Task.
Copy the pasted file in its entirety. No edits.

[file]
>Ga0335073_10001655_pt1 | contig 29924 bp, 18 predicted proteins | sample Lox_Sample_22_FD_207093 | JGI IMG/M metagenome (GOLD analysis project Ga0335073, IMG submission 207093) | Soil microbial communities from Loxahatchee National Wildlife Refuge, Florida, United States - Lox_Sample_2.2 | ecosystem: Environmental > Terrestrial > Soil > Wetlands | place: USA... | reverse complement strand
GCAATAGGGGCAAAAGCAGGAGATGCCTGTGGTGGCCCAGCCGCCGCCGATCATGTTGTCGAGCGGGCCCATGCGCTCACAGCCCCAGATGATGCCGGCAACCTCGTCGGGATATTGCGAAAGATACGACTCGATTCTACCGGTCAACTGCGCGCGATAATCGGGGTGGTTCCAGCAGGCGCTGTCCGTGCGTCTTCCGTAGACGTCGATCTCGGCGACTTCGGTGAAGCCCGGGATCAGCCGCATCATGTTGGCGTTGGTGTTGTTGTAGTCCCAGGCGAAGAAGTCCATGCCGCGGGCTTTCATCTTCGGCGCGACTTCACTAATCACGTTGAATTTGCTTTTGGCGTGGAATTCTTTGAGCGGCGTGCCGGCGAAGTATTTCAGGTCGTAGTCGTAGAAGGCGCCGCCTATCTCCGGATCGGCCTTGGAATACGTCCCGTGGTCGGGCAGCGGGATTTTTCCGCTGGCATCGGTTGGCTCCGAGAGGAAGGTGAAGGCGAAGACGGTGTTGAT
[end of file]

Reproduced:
>Ga0335073_10001655_pt1 | contig 29924 bp, 18 predicted proteins | sample Lox_Sample_22_FD_207093 | JGI IMG/M metagenome (GOLD analysis project Ga0335073, IMG submission 207093) | Soil microbial communities from Loxahatchee National Wildlife Refuge, Florida, United States - Lox_Sample_2.2 | ecosystem: Environmental > Terrestrial > Soil > Wetlands | place: USA... | reverse complement strand
GCAATAGGGGCAAAAGCAGGAGATGCCTGTGGTGGCCCAGCCGCCGCCGATCATGTTGTCGAGCGGGCCCATGCGCTCACAGCCCCAGATGATGCCGGCAACCTCGTCGGGATATTGCGAAAGATACGACTCGATTCTACCGGTCAACTGCGCGCGATAATCGGGGTGGTTCCAGCAGGCGCTGTCCGTGCGTCTTCCGTAGACGTCGATCTCGGCGACTTCGGTGAAGCCCGGGATCAGCCGCATCATGTTGGCGTTGGTGTTGTTGTAGTCCCAGGCGAAGAAGTCCATGCCGCGGGCTTTCATCTTCGGCGCGACTTCACTAATCACGTTGAATTTGCTTTTGGCGTGGAATTCTTTGAGCGGCGTGCCGGCGAAGTATTTCAGGTCGTAGTCGTAGAAGGCGCCGCCTATCTCCGGATCGGCCTTGGAATACGTCCCGTGGTCGGGCAGCGGGATTTTTCCGCTGGCATCGGTTGGCTCCGAGAGGAAGGTGAAGGCGAAGACGGTGTTGAT